Saturday, 18 October 2014

Vagrant psychotics is increasing due to stigma – Umeh

By: Chioma Umeha

Dr. Charles S. Umeh, is a lecturer and clinical psychologist at the Department of Psychiatry, University of Lagos Teaching Hospital (LUTH), in Lagos. In this interview with CHIOMA UMEHA (HEALTH EDITOR) Umeh says that stigma is a major factor in the rising incidence of emotional problems in the country.

Dr. Charles S. Umeh
 What are the major problems that those with emotional conditions come down with?
From the wider societal perspective, they use a common term to label a person who has cause to visit psychiatrist, a clinic psychologist that is the person is ‘mad.’ But, we say ‘no’ to such term. The term ‘mad’ has caused a lot of stigma to people who come down with emotional problems and from the look of things, virtually everybody has come down with certain level of emotional problems at what point in time or another; are we going to say, they are mad? Because of this they are cow, they are afraid of how people will see them for visiting a professional that can help them. They keep going on with a problem that can easily be nipped in the bud until it becomes a major issue. Now if you look at yourself, as an example, there are times you get weighed down by work or stress of work and you could see that you might not function very well, at that point in time, all you need is somebody, so that you can unburden. When you are talking about somebody you could talk to, it has to be somebody that understands the dynamics of human behaviour that is where the professional thing comes in. But our people don’t see it that way; that is when stigma is involved in emotional problems. Obviously when you have emotional problems, they will say you are going to visit ‘Yaba Left.’ That ‘Yaba Left’ is a big hitch.

‘Yaba Left’ is a name they call Yaba Psychiatric Hospital. Nobody will see you as the same again for visiting that place; they wouldn’t even why you visited that place, for the fact that you said, you were going to ‘Yaba Left’ then, it is assumed that; ‘oh, you’ve no other business to be there if you are not ‘mad.’ And if you come back to talk to the same person, you see his attitude changes automatically, because he is assuming now that you are now a ‘Yaba Left’ candidate. More so, based on the myth in this part of the world that ‘once a mad person, always a mad person.’ But, I can tell you those emotional ailments are like any other ailment that can be treated; and it is not as severe as some conditions like diabetes and hypertension that you have to live with all your life together with medication. But, because those are more like accepted, nobody is looking at it as an object of stigma, but once you have an emotional issue; yes, you’re mad. For instance, I just finished doing a job with HIV patient who enjoys a chunk of the stigma. The work shows some startling revelation about stigma; that those people are bordered more by stigma from healthcare professionals and family members. And in this kind of this of mental health issues, who are the first people that will label you as mad? Is it not family members; is it not the healthcare professional that you see? This is because if the person does not know you, he might know the condition you are coming with. This is because some emotional problems are masked that if you don’t know the person very well, you won’t know that something is wrong except insiders. And they are the ones that will tell outsider that initiate the stigma.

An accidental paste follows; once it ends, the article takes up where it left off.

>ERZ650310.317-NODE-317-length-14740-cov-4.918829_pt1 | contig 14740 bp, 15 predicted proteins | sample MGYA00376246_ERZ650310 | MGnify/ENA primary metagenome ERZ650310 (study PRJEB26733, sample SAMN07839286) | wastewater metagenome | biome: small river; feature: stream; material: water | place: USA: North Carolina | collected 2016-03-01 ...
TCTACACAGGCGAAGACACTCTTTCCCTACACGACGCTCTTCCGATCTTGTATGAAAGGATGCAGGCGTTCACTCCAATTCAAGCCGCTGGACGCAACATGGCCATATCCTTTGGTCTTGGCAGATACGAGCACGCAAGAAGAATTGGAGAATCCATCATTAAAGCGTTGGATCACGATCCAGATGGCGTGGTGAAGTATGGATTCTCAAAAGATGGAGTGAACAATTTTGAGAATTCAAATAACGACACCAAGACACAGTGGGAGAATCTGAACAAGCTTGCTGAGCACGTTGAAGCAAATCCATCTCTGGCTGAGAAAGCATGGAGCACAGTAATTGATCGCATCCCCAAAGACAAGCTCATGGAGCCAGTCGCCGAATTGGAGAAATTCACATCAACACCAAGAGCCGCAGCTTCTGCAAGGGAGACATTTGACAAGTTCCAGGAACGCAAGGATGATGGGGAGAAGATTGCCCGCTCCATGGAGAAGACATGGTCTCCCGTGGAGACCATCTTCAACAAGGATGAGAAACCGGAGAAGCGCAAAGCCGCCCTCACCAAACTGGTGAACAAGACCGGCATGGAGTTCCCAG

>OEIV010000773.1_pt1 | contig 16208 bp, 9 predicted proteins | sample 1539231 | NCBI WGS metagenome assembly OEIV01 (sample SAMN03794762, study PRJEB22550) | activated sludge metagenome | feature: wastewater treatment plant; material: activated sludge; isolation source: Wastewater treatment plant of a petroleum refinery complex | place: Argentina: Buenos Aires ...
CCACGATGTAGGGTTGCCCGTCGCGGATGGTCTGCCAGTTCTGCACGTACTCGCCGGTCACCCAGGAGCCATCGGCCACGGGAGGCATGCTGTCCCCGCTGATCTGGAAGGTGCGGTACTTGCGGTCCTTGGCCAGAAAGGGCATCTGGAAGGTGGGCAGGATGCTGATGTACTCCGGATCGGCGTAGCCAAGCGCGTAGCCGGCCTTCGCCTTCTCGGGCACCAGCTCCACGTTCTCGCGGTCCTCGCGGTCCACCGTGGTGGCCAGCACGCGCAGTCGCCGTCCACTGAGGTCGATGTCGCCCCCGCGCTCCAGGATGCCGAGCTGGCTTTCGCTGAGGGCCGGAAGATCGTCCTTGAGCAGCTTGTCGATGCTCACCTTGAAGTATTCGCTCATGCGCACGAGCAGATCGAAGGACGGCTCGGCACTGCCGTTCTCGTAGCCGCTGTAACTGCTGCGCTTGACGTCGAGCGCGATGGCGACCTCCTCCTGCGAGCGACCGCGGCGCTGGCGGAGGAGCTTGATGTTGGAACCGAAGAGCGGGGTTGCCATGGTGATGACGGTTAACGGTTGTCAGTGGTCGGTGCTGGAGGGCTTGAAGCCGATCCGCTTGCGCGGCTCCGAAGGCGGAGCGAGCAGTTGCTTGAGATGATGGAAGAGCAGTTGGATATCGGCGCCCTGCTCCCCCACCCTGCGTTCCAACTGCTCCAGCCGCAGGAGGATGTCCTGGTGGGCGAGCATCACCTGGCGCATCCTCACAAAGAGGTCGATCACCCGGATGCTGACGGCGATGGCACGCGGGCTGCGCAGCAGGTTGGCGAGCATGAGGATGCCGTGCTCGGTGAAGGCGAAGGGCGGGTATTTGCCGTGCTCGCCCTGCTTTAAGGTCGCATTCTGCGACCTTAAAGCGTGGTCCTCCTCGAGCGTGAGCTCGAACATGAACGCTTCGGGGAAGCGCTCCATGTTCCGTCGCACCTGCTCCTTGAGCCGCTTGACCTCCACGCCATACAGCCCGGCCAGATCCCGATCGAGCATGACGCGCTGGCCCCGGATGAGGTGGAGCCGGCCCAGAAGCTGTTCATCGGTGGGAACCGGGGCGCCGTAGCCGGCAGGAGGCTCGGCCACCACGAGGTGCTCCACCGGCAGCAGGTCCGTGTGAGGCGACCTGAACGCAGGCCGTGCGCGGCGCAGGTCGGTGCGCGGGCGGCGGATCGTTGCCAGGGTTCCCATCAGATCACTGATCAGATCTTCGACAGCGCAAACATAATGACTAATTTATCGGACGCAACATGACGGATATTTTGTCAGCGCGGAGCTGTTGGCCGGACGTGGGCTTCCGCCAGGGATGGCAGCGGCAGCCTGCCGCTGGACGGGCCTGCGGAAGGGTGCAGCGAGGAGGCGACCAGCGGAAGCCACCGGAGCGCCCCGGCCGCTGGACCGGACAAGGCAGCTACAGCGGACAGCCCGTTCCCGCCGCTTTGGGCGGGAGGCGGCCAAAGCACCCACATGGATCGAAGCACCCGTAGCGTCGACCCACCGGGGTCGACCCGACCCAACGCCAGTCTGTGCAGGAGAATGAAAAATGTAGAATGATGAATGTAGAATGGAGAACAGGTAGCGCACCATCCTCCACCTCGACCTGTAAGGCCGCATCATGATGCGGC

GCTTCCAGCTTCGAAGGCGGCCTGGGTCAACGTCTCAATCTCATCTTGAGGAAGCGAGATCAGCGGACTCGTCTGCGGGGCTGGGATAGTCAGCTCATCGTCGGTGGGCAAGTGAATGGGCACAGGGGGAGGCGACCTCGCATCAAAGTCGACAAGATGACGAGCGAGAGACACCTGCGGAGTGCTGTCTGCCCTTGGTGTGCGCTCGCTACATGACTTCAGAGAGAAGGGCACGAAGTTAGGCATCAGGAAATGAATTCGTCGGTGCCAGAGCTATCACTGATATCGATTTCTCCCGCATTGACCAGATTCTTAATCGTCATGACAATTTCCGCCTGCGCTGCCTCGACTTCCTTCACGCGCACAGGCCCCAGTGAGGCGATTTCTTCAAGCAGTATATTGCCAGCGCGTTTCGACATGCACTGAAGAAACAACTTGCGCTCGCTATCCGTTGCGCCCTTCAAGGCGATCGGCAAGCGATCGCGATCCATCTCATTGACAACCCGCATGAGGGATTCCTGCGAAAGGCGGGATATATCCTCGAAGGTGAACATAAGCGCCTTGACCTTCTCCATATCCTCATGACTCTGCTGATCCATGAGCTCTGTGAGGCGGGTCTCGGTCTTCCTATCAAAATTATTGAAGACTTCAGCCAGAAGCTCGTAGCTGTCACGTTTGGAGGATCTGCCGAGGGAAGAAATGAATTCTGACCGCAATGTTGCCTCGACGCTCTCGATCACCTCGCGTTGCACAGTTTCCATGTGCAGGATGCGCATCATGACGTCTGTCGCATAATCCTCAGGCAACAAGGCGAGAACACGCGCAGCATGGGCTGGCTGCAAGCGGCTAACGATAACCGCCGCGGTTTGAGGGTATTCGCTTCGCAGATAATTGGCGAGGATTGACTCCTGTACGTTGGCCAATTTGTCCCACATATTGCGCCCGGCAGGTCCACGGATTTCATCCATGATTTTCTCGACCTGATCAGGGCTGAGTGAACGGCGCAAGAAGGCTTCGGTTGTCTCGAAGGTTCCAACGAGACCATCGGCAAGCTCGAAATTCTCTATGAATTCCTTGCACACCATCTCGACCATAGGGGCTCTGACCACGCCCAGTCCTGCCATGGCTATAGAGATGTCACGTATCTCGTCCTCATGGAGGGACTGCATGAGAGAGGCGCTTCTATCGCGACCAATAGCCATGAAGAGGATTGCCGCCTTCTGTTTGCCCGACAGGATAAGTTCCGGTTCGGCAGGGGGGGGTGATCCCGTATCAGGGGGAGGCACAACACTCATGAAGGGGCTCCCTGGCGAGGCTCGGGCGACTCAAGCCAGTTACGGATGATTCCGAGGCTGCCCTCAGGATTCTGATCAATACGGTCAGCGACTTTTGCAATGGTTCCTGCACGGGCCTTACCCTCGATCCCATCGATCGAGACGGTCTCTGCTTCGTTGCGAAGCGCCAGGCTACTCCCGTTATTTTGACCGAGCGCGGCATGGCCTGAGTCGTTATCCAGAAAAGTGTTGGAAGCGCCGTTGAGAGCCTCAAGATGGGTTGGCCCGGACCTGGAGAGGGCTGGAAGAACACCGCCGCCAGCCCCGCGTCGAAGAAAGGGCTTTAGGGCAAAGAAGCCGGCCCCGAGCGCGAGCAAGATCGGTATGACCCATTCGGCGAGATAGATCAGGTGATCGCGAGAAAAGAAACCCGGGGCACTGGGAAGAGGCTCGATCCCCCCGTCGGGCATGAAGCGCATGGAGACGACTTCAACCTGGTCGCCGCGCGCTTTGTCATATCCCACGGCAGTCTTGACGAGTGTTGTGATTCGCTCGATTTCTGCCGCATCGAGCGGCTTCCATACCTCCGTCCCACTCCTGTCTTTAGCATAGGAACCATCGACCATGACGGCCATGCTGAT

They are the ones that will tell outsiders; oh, don’t you know him, he has emotional problems; before you know it, the news spreads. And the impact it has on the client or the patient is not measurable, first, you have to explain yourself for every action you take so that people will not misunderstand it as a sign of illness. Even when you are very lucid, you are making very cogent point, nobody will believe you; they will say; ‘he used to have emotional problems, maybe, he is in his state again.’ So these people are trying to impress it on people that ‘for the fact that we have this does not mean that we are not reasonable anymore.’  They are reasonable. Even the so called vagrant psychotic patient you see roaming the street, still have lucid periods. But, to many; ‘nothing good can ever come from them.’ So they still suffer stigma. One of my Professors did a study comparing psychotic patients and normal people, and he discovered that they are the same in all ramifications except for some affective issues and the affective issues are the tune of their illness which could be managed and they go back to function normally again. So, you could see if you keep looking at it that way, the society because someone has been labeled ‘mentally ill’ has rejected the person. So, he can never be part of the society anymore. But, that is wrong. I look back; why is it that if someone comes down with hypertension, the society will not look at it as if he has committed a crime and he will be accepted back after treatment. That’s the way it should be with mental illness, they are sound and okay again. But, probably yes, if they don’t continue with their medication, there could be relapse which happens in all other kinds of accepted illnesses.